The package comprises straight wages -- money in the workers' pockets -- and benefits -- not so much money in their pockets as money that won't have to come out of them and thus has a monetary value.
1% raise in 2009 (new pay will be 101% of old pay, if I've got my math right)
1% raise in 2010 (which equals 1% of raised pay of 101%)
2% raise in 2011 (which equals 2% of 1% of 101%)
3% raise in 2012 (which equals 3% of 2% of 1% of 101%)
A grand total of 7.2% over 4 years.
To see if this is fair, I took a look at the Consumer Price Index for last 12 months. While food prices rose quite a bit, energy prices dropped a lot, which led to an overall CPI increase of 0.4% in Ontario. The Bank of Canada has an inflation calculator that gives an overall picture for the whole country and over whatever years you want to look at. On the other hand, the Bank of Canada uses a Core CPI to assess "trend of inflation" as well as "effect of changes in indirect taxes on the non-volatile components" of the CPI. That Core CPI or Index is 2.0%. However, the Core Index doesn't include such necessary volatile components as food and gasoline, and so the 0.4% is closer to real spending. There's no telling where those costs will go in the next year, never mind four, but for 2009, we know inflation is essentially less than one. (Makes one realise the Councillors recent +2% pay raise is a cushy one, well above the rate of inflation they claim it covers.)
The rest of the wage increases, to me, look reasonable, if not generous in the last year. Their base wage pay is also pretty good right now; in addition, inflation has been pretty low for the last few years. So even if over the 4 years their wages didn't keep pace with inflation, it would not lead to a substantial decrease in spending abilities either.
The big one is sick pay. All sick day banks will be frozen on 1 November 2009. Currently after a probationary period of 6 months plus one month, all temporary and permanent employees are eligible for the sick day bank. Basically for every month of "unbroken" service, the employee earns 1.5 sick days minus sick days taken. You can see how this benefits senior employees greatly while newer employees are pretty much SOL till end of first year. Under new short-term disability plan, newer employees would still have a disadvantage compared to senior employees. However, right off the bat, after their probation period and in their first year of employment, they could take up to 910 to 1040 hours off -- albeit at 75% of salary -- at which point short-term kicks into long-term disability. This is much fairer. As employees rise into 10 years of seniority, they gain more and more hours of short-term disability at 100% pay, starting at 1-year of employment. Of course, employees will have to provide more documentation that they're sick. And since OHIP doesn't pay for medical certificates, they'll have to pay for them.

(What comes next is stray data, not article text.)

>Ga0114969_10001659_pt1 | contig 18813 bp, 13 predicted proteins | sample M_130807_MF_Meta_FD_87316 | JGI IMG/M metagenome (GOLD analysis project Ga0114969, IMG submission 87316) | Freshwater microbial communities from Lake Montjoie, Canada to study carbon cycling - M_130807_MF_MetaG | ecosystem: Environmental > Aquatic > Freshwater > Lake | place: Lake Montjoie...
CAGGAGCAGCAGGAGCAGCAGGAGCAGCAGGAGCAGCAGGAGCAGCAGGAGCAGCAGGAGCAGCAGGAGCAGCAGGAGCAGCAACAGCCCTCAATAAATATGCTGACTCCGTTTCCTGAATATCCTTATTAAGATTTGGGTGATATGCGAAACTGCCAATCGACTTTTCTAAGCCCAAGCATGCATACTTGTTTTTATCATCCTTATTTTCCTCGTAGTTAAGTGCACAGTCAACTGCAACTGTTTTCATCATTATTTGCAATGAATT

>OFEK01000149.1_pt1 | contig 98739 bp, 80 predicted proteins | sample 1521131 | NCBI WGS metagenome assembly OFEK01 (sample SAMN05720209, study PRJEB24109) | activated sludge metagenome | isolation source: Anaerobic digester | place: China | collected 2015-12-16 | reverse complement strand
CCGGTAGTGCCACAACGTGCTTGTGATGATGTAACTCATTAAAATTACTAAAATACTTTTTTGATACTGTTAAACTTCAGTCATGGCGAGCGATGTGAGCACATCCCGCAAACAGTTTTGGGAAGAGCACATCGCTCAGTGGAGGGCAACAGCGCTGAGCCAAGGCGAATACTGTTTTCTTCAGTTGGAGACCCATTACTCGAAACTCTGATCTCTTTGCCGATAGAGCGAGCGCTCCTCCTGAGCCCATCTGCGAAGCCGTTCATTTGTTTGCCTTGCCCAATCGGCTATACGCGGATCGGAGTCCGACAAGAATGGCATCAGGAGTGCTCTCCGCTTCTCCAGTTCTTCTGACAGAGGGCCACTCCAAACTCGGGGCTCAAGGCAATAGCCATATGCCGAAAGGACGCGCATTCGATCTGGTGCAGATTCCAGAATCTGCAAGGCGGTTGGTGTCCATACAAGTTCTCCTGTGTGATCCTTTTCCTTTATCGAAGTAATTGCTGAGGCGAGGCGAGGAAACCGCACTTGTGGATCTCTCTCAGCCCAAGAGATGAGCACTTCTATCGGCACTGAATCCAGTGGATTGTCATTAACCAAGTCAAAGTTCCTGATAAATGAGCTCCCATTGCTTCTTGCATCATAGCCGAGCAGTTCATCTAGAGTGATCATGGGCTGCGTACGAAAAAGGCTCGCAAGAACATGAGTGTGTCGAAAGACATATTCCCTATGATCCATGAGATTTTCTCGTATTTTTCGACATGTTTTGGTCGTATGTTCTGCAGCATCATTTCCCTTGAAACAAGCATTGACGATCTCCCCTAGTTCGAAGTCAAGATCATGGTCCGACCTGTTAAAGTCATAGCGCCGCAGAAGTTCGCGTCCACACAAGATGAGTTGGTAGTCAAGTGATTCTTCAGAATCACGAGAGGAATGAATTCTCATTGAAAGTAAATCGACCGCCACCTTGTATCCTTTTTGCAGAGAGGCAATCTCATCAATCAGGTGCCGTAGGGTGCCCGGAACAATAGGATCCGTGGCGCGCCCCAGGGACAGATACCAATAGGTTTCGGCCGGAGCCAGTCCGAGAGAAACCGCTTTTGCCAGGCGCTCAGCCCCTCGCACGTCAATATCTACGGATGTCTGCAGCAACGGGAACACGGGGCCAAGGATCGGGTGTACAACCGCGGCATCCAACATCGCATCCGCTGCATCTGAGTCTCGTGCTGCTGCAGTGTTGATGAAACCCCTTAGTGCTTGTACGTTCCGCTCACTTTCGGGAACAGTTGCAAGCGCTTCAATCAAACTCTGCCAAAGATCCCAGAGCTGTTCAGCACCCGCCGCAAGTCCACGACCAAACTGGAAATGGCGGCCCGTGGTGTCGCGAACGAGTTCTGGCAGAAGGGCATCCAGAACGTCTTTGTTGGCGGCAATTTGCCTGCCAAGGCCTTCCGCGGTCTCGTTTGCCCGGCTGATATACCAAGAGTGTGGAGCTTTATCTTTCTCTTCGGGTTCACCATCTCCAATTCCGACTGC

One interesting little factoid is in the PDF docs: "The $260 million liability relates to management/non-union employees, fire fighters, Locals 79 and 416. It does not include staff of the City’s agencies, boards and commissions (for example, TTC, Toronto Police, Toronto Public Library). The sick leave liability as of December 31, 2007 for Locals 79 and 416 only is approximately $140 million." So, um, this short-term disability plan isn't going to solve the city's revenue cannonball, only about half of it, or half of the number we know. Does that mean we'll be seeing the city play hardball on this issue with firefighters, police, librarians, management, etc.? Should be interesting. I wonder if the media will pick that up, and why they didn't pick this bomb up?
But back to benefits. Depending on seniority, the city will bribe union members to give up their lucrative sick day banks, at an average payout of $8,500, with those who've worked less than 10 years receiving $700. The mind boggles at what 30-year employees get.
No change in seniority.
No change in number of stat holidays, but they will no longer get Remembrance Day off -- hey, does that mean garbage will be picked up on that day now?!! Instead, they'll get the new Family Day in February (that's still such a lame name). And there is a modest change in coverage of prescription dispensing fees and dental recall exams from 6 months to 9 months.
On balance, this looks like a pretty fair deal, with some very nice bribes, uh, payouts to long-time employees. It also looks like women members of local 79 will finally get sick day coverage. I don't know why the union would counter-offer that, other than they're used to cushy wages and cushy benefits while this deal is tending to the fair if generous but not cushy side. The problem is that employees are used to having it good, very good, and after awhile people tend to take these things for granted so what seems fair to most will seem punitive to them.
I've heard in months past that not all employees are happy with their union bosses, some feel that their election was rigged, and now I hear some workers are ignoring the orders to obstruct people from dumping their garbage at transfer stations and temporary dump sites plus 500 have broken the picket lines and gone back to work. There's restiveness in them there ranks. So though I foresee the union bosses holding out for the cushy offer, the rebellion of some workers, the city at last being willing to seek injunctions, and the fury of Torontonians may cause the strike to end soon.
My only concern is that the desire to end the strike may cause the city to up their offer. The last Council meeting gave the green light to sweeten the pot, and that pot is what we see here. Enough sweetening, time to stick to it.